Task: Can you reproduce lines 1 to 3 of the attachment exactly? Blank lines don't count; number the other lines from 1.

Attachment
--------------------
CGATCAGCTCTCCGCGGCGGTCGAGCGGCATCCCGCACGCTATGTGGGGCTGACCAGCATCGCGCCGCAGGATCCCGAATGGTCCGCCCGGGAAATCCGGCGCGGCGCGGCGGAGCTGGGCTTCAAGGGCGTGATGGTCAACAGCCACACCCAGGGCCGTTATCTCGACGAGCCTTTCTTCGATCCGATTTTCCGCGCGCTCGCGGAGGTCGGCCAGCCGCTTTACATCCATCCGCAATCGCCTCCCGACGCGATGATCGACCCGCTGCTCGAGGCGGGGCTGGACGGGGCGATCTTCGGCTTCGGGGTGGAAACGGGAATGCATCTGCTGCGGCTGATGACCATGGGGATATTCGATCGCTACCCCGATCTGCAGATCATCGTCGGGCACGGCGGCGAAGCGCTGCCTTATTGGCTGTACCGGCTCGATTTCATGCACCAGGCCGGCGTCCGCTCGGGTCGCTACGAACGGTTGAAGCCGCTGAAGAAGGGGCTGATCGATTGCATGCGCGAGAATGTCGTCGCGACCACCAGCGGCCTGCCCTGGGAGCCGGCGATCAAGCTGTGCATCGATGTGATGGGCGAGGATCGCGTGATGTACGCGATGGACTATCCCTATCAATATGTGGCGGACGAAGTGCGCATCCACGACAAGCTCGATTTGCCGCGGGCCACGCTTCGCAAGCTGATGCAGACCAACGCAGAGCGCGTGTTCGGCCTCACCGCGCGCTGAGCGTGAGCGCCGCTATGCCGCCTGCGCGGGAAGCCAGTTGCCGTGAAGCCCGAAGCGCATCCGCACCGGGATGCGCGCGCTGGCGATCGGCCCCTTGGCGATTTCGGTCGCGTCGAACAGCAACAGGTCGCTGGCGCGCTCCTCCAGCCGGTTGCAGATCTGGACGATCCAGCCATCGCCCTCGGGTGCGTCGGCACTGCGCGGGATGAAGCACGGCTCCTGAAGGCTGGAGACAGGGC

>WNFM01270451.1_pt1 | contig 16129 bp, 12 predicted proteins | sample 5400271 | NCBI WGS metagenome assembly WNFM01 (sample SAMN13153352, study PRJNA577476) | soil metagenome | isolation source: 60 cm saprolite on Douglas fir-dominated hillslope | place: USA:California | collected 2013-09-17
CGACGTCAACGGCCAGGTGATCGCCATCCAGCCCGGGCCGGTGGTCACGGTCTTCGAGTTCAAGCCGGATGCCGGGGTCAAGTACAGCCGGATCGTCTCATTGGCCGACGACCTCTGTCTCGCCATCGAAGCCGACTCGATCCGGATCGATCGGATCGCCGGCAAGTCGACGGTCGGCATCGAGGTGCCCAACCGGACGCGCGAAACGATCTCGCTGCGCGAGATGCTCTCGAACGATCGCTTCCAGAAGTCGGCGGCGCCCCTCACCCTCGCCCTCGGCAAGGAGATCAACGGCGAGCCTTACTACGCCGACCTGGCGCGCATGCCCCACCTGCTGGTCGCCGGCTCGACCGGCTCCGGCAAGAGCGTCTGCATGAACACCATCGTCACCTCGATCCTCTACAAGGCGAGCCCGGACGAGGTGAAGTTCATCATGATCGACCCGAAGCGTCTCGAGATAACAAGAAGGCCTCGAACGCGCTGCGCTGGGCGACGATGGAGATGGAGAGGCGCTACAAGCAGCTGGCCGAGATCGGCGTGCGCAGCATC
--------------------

CGATCAGCTCTCCGCGGCGGTCGAGCGGCATCCCGCACGCTATGTGGGGCTGACCAGCATCGCGCCGCAGGATCCCGAATGGTCCGCCCGGGAAATCCGGCGCGGCGCGGCGGAGCTGGGCTTCAAGGGCGTGATGGTCAACAGCCACACCCAGGGCCGTTATCTCGACGAGCCTTTCTTCGATCCGATTTTCCGCGCGCTCGCGGAGGTCGGCCAGCCGCTTTACATCCATCCGCAATCGCCTCCCGACGCGATGATCGACCCGCTGCTCGAGGCGGGGCTGGACGGGGCGATCTTCGGCTTCGGGGTGGAAACGGGAATGCATCTGCTGCGGCTGATGACCATGGGGATATTCGATCGCTACCCCGATCTGCAGATCATCGTCGGGCACGGCGGCGAAGCGCTGCCTTATTGGCTGTACCGGCTCGATTTCATGCACCAGGCCGGCGTCCGCTCGGGTCGCTACGAACGGTTGAAGCCGCTGAAGAAGGGGCTGATCGATTGCATGCGCGAGAATGTCGTCGCGACCACCAGCGGCCTGCCCTGGGAGCCGGCGATCAAGCTGTGCATCGATGTGATGGGCGAGGATCGCGTGATGTACGCGATGGACTATCCCTATCAATATGTGGCGGACGAAGTGCGCATCCACGACAAGCTCGATTTGCCGCGGGCCACGCTTCGCAAGCTGATGCAGACCAACGCAGAGCGCGTGTTCGGCCTCACCGCGCGCTGAGCGTGAGCGCCGCTATGCCGCCTGCGCGGGAAGCCAGTTGCCGTGAAGCCCGAAGCGCATCCGCACCGGGATGCGCGCGCTGGCGATCGGCCCCTTGGCGATTTCGGTCGCGTCGAACAGCAACAGGTCGCTGGCGCGCTCCTCCAGCCGGTTGCAGATCTGGACGATCCAGCCATCGCCCTCGGGTGCGTCGGCACTGCGCGGGATGAAGCACGGCTCCTGAAGGCTGGAGACAGGGC

>WNFM01270451.1_pt1 | contig 16129 bp, 12 predicted proteins | sample 5400271 | NCBI WGS metagenome assembly WNFM01 (sample SAMN13153352, study PRJNA577476) | soil metagenome | isolation source: 60 cm saprolite on Douglas fir-dominated hillslope | place: USA:California | collected 2013-09-17
CGACGTCAACGGCCAGGTGATCGCCATCCAGCCCGGGCCGGTGGTCACGGTCTTCGAGTTCAAGCCGGATGCCGGGGTCAAGTACAGCCGGATCGTCTCATTGGCCGACGACCTCTGTCTCGCCATCGAAGCCGACTCGATCCGGATCGATCGGATCGCCGGCAAGTCGACGGTCGGCATCGAGGTGCCCAACCGGACGCGCGAAACGATCTCGCTGCGCGAGATGCTCTCGAACGATCGCTTCCAGAAGTCGGCGGCGCCCCTCACCCTCGCCCTCGGCAAGGAGATCAACGGCGAGCCTTACTACGCCGACCTGGCGCGCATGCCCCACCTGCTGGTCGCCGGCTCGACCGGCTCCGGCAAGAGCGTCTGCATGAACACCATCGTCACCTCGATCCTCTACAAGGCGAGCCCGGACGAGGTGAAGTTCATCATGATCGACCCGAAGCGTCTCGAGATAACAAGAAGGCCTCGAACGCGCTGCGCTGGGCGACGATGGAGATGGAGAGGCGCTACAAGCAGCTGGCCGAGATCGGCGTGCGCAGCATC